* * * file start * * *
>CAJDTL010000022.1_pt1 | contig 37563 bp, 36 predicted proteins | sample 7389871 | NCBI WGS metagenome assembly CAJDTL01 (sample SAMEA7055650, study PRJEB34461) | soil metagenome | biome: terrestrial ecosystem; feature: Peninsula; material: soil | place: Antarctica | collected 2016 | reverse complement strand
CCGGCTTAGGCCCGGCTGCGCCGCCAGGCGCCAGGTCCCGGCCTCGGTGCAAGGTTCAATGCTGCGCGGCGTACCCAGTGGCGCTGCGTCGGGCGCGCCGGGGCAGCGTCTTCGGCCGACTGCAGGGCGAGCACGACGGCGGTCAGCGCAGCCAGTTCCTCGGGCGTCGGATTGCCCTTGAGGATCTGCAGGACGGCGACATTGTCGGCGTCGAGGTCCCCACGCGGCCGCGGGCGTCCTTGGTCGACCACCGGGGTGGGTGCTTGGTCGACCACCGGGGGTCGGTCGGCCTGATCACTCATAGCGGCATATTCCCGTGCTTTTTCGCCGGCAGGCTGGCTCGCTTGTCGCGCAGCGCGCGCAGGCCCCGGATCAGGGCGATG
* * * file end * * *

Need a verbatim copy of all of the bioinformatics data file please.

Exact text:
>CAJDTL010000022.1_pt1 | contig 37563 bp, 36 predicted proteins | sample 7389871 | NCBI WGS metagenome assembly CAJDTL01 (sample SAMEA7055650, study PRJEB34461) | soil metagenome | biome: terrestrial ecosystem; feature: Peninsula; material: soil | place: Antarctica | collected 2016 | reverse complement strand
CCGGCTTAGGCCCGGCTGCGCCGCCAGGCGCCAGGTCCCGGCCTCGGTGCAAGGTTCAATGCTGCGCGGCGTACCCAGTGGCGCTGCGTCGGGCGCGCCGGGGCAGCGTCTTCGGCCGACTGCAGGGCGAGCACGACGGCGGTCAGCGCAGCCAGTTCCTCGGGCGTCGGATTGCCCTTGAGGATCTGCAGGACGGCGACATTGTCGGCGTCGAGGTCCCCACGCGGCCGCGGGCGTCCTTGGTCGACCACCGGGGTGGGTGCTTGGTCGACCACCGGGGGTCGGTCGGCCTGATCACTCATAGCGGCATATTCCCGTGCTTTTTCGCCGGCAGGCTGGCTCGCTTGTCGCGCAGCGCGCGCAGGCCCCGGATCAGGGCGATG